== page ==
Q+A with hitting coach Kevin Seitzer

On Ryan Goins…
“Love his swing, love everything about what he is doing mechanically with his approach and now it’s just a matter of him getting at-bats and timing and putting it all together in a game. For me, he’s on the right path, and now it’s about getting more at-bats and timing.”

Goins being pull happy last year and what’s being done to fix that…
“Just being able to repeat his hand path is the biggest thing. To give yourself a chance when you’re a little early or a little late. He was out and around balls that were out in the middle-in part of the plate. We started cleaning up his direction, he adjusted big time, it felt good to him, it felt right, it was a little awkward at first but he has worked hard and I like where he is at.”

On what needs to be done to fix those mistakes…
“It’s one, getting it to work to where you can repeat it off a tee and soft toss, then you have to take the next step to be able to repeat
it off batting practice pitching, off a machine and then the last step is obviously being able to take it into a game. He’s doing great for me, he’s a young kid, needs to get a little bit more at-bats, a little more experience down here in camp and he’s going to be fine.”

On Goins’ ceiling at the plate…
“I don’t like dropping ceilings on guys because you just never know. You never know how he’s going to be able to handle big-league pitching on a daily basis and be able to make the adjustments that he needs to make. But so far everything I’ve seen has been very good, very positive, that he’s going to be able to make those adjustments that he needs to make. But that remains to be seen, there’s been a lot of hitters that I’ve worked with that are really good in the cage, in batting practice but then putting it into the game is the last big challenge. But I think, mentally and emotionally, he’s tough enough to have the disciple to be able to do that everyday.”

Whether low expectations from media and fans will actually help Goins settle in…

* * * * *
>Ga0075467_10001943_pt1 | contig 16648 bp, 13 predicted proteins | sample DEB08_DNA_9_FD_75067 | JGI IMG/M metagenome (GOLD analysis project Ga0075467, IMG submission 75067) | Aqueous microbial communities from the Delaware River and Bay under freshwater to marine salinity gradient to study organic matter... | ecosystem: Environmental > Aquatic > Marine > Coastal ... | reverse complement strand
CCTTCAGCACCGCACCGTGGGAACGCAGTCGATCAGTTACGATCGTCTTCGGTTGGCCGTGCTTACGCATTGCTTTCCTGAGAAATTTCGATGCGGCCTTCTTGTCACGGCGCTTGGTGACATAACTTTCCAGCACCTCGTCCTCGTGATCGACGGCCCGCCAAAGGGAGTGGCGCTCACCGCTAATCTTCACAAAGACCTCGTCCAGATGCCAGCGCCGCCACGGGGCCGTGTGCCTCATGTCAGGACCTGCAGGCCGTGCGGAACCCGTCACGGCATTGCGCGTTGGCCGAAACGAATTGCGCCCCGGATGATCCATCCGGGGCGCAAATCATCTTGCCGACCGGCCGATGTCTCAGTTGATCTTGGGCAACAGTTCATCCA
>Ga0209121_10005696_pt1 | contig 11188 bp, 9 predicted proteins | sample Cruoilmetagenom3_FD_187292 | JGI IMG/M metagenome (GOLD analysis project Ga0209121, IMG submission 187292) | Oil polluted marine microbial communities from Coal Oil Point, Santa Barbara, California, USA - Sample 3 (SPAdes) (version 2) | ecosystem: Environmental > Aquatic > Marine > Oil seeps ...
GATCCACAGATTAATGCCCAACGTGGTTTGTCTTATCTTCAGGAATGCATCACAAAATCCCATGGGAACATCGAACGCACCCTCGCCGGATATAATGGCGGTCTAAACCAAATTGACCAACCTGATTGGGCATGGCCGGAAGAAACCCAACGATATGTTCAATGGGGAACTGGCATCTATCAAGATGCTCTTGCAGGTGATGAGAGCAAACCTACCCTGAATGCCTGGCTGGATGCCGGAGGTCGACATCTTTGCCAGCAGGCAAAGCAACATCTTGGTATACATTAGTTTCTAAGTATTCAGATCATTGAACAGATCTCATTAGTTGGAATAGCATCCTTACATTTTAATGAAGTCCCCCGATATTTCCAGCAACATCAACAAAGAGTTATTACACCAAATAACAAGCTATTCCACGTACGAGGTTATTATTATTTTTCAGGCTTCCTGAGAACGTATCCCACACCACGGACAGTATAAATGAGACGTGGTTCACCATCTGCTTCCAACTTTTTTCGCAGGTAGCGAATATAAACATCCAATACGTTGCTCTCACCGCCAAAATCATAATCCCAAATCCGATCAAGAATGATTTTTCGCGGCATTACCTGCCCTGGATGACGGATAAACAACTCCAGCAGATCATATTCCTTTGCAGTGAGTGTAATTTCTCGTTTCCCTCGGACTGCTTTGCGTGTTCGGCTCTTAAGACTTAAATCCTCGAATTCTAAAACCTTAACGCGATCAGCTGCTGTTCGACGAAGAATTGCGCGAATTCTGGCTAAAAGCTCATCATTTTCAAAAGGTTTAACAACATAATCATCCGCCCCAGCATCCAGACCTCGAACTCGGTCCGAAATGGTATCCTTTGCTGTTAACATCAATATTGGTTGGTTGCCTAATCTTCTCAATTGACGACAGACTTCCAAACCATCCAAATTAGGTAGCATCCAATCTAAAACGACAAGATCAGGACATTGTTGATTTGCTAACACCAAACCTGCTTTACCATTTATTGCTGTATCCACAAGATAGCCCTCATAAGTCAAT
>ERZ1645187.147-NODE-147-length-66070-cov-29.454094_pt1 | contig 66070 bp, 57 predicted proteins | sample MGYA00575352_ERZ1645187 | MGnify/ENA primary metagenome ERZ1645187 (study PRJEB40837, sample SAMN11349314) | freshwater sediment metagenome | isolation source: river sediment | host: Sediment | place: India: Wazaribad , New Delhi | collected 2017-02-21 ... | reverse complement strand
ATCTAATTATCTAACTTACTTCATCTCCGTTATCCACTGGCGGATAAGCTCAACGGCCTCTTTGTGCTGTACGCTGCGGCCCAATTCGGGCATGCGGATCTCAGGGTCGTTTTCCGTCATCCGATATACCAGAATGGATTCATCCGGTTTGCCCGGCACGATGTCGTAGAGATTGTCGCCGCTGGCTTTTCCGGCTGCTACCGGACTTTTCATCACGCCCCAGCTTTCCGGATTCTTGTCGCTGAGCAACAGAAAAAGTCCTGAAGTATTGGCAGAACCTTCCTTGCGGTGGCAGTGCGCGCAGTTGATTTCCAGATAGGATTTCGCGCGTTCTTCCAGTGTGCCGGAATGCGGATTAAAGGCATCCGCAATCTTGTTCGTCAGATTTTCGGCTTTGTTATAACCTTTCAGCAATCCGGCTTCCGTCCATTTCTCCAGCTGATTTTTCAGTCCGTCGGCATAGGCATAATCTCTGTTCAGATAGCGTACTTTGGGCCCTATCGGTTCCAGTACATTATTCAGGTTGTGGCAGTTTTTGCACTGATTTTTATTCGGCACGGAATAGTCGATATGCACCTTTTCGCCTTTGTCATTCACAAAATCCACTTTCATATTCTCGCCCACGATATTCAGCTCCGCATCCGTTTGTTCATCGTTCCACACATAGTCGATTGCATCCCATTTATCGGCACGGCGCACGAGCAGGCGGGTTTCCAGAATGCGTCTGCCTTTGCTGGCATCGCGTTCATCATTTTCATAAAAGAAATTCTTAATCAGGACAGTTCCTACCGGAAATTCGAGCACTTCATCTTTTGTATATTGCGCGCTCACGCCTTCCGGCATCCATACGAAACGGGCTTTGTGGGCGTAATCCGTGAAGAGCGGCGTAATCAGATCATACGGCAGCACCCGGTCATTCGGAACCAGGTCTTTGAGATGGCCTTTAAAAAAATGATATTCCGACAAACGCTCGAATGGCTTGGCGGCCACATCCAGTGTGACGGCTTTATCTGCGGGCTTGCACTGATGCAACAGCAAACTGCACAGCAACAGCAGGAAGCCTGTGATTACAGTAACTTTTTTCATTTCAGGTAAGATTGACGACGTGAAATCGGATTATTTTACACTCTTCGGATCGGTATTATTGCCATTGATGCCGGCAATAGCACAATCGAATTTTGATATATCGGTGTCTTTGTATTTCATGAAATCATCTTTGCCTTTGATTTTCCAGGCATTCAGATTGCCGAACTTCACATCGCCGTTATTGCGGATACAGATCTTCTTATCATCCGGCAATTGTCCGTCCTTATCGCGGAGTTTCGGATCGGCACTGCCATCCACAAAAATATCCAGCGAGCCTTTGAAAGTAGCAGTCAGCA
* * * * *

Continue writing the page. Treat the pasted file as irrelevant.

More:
“Maybe in other people’s minds but as an athlete, as an everyday player, you want to have good at-bats consistently and be able to contribute. So I don’t think he’s wired to hit .250 or .260. I think he’s wired to try and hit .300 and be a real solid everyday second baseman at this level. That’s why I don’t like putting ceilings on guys because you never know what their potential could be. But everything so far has been phenomenal. I couldn’t be more happy with where he’s at. The conversations we have after at-bats, he’s learning right now but I think he has the discipline and the ability mechanically in order to have a real good chance at being good.

On the offense in general…
“Honestly, I’m absolutely blown away by what the first three games has shown. I get goosebumps right now thinking about it. Getting timing in games is very very difficult for hitters to do, especially early in camp. The quality of at-bats, the takes, the lack of panic, the plan, the approach, I couldn’t be more pleased. They have been professionals every single day in their early work, batting practice routines, I haven’t heard one person complain about anything at all from an offensive standpoint. I couldn’t be more happy and to see guys get some results in a game does nothing but build momentum for us moving forward.”

On Lawrie trying to cut down on his movement at the plate…
“Absolutely. For me, that’s the biggest step to turn that guy and unleash his potential. He has so much in there, so much hand speed, short streak. Just to get him to quiet down and get all of that waggle out of there. He’s quiet in his set-up, he’s much better there, but when he goes to load and start to fire that’s when things get a little too out of whack. But he has made huge strides in the last two weeks that I’ve been here. That’s where his focus is. We’re eating this elephant one bite at a time and my focus is Opening Day to where he’s dialing in. But where he continues to try and do it, quieting down, keep those hands still when he’s loading, he’s getting results. He took 96 mph the other way the other day on that lefty who had a good fastball and it was middle in.

“He didn’t panic, he didn’t force it, he didn’t jerk, all he did was stay short and stay inside and he smoked a ball past first. The opposite field doubles he’s hit driving the ball the other way. He told me right out of the gate, that was his focus the last month and a half when he started to have some success. He knows that’s the key to getting him back. For me, that’s the hardest part is getting guys to buy into the adjustments that they need to make in order to be good.”

Whether that’s a sign of Lawrie maturing as a hitter…
“I give a lot of credit to his teammates because Encarnacion and Mark DeRosa last year were huge, huge assets to his approach and mindset at the plate. Chad (Mottola) worked with him on his mechanics to try and get him quieted down, not be so crouched, get him a little bit taller to where he can let his hands work better. I give those guys a lot of credit for the adjustments he has been able to make and like I said, the mindset of what he needs to start working on in order to have success.”


Goins doesn’t know how to approach an at-bat: You don’t swing at the first pitch, especially if it’s a ball, when you have a man on first, a base-stealer at that.

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